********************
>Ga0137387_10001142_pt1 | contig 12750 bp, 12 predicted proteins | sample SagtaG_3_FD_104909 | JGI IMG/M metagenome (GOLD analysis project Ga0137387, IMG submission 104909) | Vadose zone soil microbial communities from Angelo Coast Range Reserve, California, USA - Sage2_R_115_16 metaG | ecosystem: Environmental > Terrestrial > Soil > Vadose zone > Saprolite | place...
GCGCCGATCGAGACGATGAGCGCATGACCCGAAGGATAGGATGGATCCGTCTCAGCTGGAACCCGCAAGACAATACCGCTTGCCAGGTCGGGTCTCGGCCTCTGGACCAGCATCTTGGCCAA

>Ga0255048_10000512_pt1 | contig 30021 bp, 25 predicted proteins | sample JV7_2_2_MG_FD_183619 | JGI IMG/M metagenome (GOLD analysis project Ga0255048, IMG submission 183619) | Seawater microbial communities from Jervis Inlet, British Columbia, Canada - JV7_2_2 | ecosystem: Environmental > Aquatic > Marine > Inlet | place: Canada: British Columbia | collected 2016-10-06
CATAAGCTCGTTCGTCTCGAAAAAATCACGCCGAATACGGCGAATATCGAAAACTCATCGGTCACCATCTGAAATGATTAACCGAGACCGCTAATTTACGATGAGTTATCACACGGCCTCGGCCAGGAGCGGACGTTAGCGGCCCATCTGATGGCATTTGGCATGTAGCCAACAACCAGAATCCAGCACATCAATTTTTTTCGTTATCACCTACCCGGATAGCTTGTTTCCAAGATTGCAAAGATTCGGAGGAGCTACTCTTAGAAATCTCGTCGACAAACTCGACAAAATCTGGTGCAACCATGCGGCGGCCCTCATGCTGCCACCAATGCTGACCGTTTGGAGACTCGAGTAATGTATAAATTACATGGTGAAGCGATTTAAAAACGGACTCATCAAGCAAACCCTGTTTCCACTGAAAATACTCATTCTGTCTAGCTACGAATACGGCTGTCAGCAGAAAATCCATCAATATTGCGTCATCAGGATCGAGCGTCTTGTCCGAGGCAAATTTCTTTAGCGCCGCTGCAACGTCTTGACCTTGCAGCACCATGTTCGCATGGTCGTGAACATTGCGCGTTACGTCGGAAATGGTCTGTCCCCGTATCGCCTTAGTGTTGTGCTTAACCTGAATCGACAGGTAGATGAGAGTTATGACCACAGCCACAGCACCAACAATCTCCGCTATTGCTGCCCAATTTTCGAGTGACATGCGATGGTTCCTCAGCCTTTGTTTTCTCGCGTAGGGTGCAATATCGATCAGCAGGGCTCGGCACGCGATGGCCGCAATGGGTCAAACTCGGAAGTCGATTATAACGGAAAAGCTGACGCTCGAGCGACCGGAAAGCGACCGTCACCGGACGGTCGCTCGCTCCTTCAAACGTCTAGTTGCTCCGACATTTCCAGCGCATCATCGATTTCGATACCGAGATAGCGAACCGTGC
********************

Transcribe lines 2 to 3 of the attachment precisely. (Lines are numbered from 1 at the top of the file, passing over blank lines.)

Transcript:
GCGCCGATCGAGACGATGAGCGCATGACCCGAAGGATAGGATGGATCCGTCTCAGCTGGAACCCGCAAGACAATACCGCTTGCCAGGTCGGGTCTCGGCCTCTGGACCAGCATCTTGGCCAA

>Ga0255048_10000512_pt1 | contig 30021 bp, 25 predicted proteins | sample JV7_2_2_MG_FD_183619 | JGI IMG/M metagenome (GOLD analysis project Ga0255048, IMG submission 183619) | Seawater microbial communities from Jervis Inlet, British Columbia, Canada - JV7_2_2 | ecosystem: Environmental > Aquatic > Marine > Inlet | place: Canada: British Columbia | collected 2016-10-06